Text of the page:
They stopped the show at this point, but answered a few questions from the audience and then revealed a Halo 3 Legendary-edition case shaped like the Spartan helmet. They said that one of the ticket stubs had three Frankenstein images stamped on it, and that whoever had it would be taking home the case (without the game, of course). However, it seemed that the guy who got the lucky ticket had thrown it away or something, because no one came forward. As a back-up plan, they gave it away to whoever was sitting in seat G-7. If you notice, G is the seventh letter in the alphabet.
And then, unfortunately, it was over. People started walking out. We decided to wait a little while to let the crowd pass through. This allowed us to notice several people getting their ticket stubs signed by the Bungie guys. I was willing to just leave with my memories, but my mom pointed out that Frankie was right there and I might as well. So, I hesitantly approached him and handed him my ticket stub and a pen. He was nice and quickly scrawled out a little Mister Chief alongside his autograph.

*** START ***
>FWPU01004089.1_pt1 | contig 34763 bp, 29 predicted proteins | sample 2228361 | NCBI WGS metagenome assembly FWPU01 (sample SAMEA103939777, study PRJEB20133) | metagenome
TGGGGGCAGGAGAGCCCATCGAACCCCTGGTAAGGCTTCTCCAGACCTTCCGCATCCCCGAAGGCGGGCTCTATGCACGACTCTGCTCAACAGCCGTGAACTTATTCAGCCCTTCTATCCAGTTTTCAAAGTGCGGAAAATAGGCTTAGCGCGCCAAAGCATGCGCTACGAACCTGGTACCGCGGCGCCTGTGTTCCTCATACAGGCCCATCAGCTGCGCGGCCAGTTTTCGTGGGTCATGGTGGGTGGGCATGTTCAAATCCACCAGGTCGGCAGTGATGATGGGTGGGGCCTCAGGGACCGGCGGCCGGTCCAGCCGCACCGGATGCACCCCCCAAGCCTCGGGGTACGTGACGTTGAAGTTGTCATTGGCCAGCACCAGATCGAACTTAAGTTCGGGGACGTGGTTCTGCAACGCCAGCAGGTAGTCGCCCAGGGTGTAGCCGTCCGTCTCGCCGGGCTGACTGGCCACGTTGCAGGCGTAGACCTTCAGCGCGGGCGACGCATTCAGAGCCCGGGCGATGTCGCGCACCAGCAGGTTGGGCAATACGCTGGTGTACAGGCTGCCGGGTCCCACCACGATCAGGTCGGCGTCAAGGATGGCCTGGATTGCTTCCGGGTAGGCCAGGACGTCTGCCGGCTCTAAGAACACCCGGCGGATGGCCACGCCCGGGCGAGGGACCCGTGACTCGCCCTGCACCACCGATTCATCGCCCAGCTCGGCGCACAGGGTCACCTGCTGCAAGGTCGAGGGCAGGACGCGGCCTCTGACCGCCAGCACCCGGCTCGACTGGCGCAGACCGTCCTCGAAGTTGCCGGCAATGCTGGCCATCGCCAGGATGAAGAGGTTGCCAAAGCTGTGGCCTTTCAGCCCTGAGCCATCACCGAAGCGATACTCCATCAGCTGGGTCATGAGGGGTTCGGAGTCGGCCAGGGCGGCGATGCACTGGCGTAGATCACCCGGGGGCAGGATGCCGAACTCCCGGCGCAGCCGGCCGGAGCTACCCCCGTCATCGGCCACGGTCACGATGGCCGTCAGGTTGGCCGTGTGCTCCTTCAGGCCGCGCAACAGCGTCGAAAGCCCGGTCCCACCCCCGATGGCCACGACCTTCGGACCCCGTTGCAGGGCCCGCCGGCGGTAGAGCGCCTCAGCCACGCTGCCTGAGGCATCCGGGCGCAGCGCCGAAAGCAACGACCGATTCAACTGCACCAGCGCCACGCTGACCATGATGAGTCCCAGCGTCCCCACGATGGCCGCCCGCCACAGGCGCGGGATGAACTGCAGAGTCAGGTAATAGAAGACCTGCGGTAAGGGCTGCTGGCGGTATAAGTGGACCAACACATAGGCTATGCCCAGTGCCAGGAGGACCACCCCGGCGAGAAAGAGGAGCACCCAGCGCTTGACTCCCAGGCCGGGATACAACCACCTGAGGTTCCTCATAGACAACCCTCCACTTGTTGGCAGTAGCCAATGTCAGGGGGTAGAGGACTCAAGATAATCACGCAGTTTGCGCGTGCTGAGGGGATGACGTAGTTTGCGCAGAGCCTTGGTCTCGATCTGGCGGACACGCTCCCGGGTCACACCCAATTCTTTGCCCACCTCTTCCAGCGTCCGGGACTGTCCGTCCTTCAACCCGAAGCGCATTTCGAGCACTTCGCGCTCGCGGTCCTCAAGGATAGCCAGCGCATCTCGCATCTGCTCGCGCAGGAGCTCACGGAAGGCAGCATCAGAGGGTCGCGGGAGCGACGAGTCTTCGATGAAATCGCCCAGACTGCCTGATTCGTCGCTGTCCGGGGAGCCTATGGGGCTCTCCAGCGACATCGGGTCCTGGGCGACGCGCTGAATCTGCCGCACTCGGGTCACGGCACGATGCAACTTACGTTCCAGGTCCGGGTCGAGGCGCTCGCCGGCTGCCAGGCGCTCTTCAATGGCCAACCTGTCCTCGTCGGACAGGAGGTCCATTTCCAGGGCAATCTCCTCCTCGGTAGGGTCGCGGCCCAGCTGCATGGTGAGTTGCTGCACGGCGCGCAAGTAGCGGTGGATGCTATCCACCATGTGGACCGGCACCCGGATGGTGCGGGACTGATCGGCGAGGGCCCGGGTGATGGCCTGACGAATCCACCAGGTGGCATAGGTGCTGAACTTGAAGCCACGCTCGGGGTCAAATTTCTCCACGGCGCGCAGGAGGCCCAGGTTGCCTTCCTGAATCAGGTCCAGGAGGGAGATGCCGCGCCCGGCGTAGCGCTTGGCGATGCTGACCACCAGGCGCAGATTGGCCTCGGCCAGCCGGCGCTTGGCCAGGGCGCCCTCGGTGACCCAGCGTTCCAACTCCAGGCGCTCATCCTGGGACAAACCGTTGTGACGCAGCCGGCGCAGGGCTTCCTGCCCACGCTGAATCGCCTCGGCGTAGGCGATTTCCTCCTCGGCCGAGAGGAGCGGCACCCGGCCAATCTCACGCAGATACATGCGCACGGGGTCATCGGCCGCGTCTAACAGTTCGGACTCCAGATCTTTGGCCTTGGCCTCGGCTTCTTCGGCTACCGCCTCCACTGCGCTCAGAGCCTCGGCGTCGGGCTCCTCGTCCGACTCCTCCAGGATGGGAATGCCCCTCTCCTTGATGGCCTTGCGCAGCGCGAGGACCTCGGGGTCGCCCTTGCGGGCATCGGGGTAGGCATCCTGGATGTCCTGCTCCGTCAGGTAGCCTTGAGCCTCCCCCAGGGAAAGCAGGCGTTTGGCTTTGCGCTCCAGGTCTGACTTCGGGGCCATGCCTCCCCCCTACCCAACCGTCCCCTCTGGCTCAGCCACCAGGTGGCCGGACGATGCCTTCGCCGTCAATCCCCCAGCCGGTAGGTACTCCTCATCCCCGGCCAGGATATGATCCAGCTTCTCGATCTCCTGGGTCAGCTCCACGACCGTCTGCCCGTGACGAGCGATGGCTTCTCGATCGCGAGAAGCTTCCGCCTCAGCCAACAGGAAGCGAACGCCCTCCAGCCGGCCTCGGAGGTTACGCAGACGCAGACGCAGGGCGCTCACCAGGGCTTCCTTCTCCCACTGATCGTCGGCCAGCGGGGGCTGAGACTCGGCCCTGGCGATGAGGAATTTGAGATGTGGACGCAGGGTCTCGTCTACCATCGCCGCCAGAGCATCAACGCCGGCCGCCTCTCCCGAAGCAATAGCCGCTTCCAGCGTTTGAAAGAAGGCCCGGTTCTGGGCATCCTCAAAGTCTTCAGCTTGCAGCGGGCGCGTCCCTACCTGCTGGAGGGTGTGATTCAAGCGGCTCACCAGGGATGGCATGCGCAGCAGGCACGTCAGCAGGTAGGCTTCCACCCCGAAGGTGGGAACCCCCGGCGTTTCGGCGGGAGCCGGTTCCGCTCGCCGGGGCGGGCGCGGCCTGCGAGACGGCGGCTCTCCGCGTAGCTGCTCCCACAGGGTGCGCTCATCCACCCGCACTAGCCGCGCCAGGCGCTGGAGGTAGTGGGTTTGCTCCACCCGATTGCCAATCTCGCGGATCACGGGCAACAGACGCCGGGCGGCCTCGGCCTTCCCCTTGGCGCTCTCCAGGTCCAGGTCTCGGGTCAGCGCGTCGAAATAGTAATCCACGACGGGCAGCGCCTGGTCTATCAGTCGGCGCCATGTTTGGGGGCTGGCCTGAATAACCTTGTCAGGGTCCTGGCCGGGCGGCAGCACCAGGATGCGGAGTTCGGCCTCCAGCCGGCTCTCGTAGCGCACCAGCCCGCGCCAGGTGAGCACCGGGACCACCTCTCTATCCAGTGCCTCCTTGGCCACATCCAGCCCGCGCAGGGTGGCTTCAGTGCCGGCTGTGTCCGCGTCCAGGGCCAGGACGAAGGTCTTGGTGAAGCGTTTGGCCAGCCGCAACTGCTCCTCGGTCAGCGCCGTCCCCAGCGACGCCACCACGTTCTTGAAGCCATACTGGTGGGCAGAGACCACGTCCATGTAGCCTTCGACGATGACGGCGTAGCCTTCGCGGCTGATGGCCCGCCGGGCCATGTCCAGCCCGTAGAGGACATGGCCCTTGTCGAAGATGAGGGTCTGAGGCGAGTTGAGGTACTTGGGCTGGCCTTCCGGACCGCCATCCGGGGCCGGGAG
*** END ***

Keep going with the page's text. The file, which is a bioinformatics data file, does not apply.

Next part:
On my way out, I saw some guy getting his chest signed by a Bungie guy. Though I was trying not to stare, I overheard “I'm going to use your nipple to dot the I. I totally am. Dude, hold still.” Once outside, we had to wait a bit for the crowd to clear, during which my mom started talking to a PSC employee. According to him, some people had shown up as early as 10:00 AM, and some had come from as far away as Portland and Austen.
The event was truly magnificent. I remember muttering, “I can die happy now…” It was a physical manifestation of my somewhat abstract Internet obsession come to life in a way truly awesome. The word awesome is thrown around a lot, but this was truly awe-inspiring. Way to go, Bungie. You guys are artists.